Your films are often filtered through a character’s subjectivity. In 35 Shots of Rum, there’s just that one shot of the father and daughter on horseback.

I thought it was a dream.

It was the one moment that seemed to slip out of a more objective camera position.

It’s because of the Goethe poem [“Der Erlkonig”] about the father riding his horse with his baby, who is dying of a high fever. I felt that because of the German wife. He holds his daughter and he feels the horse is too slow and maybe he will be too late to the next village to save her. The poem is more famous for being sung in a Schubert liede.

This is Mati Diop’s first film?

She is not an actress. She is studying to be a film director. She has already made two short films, and she’s the daughter of a musician in Senegal, Wasis Diop, and the niece of Djibril Diop Mambéty, the famous film director from Senegal who died ten years ago.

How did you talk her into acting?

I met her. I saw one of her films and, of all the girls I met with Alex, she was the one I really trusted. I didn’t want her to be only pretty. I wanted her to be brave and intelligent.

Apparently you have almost finished another film, White Material. When will that be released?

In the winter, I guess.

Based on what I’d been able to find out about the two films, I was kind of surprised when 35 Shots of Rum was announced for Toronto. I’d expected the other one to be finished first.

The other one is not finished because it needs much more work. 35 Shots was short shooting, easy editing.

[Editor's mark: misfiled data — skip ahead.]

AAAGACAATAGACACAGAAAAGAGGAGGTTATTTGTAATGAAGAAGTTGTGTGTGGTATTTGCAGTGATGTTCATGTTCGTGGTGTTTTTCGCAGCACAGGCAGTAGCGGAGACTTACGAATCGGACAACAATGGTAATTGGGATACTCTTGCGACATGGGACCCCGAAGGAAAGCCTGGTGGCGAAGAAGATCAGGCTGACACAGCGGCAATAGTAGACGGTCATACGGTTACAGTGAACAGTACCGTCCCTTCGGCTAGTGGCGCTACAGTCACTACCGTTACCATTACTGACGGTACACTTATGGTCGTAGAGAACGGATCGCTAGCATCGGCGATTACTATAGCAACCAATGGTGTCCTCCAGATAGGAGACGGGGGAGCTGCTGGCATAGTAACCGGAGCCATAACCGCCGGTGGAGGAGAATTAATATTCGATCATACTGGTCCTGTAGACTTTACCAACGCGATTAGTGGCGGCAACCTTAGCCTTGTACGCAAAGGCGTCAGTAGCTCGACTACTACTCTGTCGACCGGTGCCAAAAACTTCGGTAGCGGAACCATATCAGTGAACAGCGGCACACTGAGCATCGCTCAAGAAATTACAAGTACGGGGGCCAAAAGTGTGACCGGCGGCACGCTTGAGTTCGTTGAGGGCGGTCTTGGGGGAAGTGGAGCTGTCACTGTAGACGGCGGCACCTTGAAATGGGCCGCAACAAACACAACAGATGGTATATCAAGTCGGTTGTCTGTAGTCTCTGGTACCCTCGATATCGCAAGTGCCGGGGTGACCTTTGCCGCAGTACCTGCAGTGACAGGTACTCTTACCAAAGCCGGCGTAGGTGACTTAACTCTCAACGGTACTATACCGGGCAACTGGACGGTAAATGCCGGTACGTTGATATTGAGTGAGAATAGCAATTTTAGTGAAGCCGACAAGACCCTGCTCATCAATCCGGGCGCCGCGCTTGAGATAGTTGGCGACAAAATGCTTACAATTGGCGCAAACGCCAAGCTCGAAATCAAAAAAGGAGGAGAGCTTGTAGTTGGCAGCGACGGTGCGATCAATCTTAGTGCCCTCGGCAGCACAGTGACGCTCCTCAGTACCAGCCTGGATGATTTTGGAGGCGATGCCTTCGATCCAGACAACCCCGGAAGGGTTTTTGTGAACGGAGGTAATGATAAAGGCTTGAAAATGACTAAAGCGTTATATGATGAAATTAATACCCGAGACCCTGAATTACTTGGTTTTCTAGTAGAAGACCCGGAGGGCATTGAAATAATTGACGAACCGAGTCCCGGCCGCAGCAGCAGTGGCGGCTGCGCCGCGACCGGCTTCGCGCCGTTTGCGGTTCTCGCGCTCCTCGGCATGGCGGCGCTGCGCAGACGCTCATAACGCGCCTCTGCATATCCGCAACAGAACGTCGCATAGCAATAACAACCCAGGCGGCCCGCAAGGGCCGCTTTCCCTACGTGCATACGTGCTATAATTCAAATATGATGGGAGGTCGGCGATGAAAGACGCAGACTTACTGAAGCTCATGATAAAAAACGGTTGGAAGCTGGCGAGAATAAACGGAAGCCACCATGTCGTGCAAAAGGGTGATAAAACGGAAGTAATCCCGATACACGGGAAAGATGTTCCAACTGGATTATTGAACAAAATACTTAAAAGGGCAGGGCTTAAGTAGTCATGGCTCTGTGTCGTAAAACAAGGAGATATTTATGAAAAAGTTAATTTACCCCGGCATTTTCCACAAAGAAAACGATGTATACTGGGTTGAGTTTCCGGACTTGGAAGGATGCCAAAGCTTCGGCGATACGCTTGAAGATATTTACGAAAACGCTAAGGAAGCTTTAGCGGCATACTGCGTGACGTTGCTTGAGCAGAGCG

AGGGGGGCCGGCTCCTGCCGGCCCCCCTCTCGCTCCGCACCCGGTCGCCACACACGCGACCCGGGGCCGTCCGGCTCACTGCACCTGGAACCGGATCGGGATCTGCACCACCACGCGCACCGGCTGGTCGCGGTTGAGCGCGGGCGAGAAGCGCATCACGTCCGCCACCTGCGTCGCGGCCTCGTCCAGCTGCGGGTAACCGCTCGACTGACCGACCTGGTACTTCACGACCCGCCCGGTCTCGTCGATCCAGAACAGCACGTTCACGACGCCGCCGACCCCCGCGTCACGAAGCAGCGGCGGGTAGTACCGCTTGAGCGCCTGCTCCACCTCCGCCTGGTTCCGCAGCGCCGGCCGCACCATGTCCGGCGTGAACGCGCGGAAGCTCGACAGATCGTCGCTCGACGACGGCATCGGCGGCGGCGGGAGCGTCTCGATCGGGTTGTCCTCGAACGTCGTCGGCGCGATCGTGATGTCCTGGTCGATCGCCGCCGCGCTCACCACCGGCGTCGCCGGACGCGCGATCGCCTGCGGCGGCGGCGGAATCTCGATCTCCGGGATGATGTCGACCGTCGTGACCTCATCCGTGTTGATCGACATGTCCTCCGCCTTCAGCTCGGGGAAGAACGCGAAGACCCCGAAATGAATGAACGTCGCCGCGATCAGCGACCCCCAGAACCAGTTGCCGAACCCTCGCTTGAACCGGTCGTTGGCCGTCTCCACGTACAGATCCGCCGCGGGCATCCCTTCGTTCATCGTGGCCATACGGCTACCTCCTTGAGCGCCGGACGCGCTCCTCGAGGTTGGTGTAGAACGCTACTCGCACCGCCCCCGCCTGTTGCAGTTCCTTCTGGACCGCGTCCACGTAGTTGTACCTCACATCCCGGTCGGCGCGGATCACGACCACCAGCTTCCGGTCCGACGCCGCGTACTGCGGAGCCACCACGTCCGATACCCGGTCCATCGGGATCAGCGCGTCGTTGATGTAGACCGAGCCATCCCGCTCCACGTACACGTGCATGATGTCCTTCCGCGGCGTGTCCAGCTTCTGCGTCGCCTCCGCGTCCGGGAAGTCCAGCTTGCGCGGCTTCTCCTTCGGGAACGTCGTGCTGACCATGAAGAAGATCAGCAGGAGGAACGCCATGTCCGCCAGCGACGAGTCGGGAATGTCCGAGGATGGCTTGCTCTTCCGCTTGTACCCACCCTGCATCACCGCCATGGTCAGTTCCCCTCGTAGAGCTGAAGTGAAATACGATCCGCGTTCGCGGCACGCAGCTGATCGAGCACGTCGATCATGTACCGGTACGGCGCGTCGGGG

Isabelle Huppert is in the new film?

Yeah. We get along well. I really love her.

She’s one of the few actors or actresses who I think of as an auteur herself. She can command a film.

She’s not commanding. She’s a very intelligent actress. She is guessing and she’s inventing a relation with each director that creates an addiction to her. She’s not commanding because that would be too easy. She creates a need for her, when she’s an addiction. Somehow the film becomes … her. Commanding would be too easy, you know? It’s much more seducing the way she’s doing it.

What kind of character is she playing for you?

A woman who is brave and stubborn and doesn’t want to realize the country she is living in, in Africa, is at war. There is a war surrounding where she works and she should leave. She is staying for the worst.

Have you ever read Nadine Gordimer’s novel, July’s People?

Yes, but I don’t like Nadine Gordimer. I’ve met her a few times and our chemistry … We didn’t experience Africa the same way.

The only person I can feel so much is Doris Lessing. Nadine Gordimer is too dictatorial and she has no heart. I prefer [J. M.] Coetzee. Gordimer is forcing something and I can’t stand that.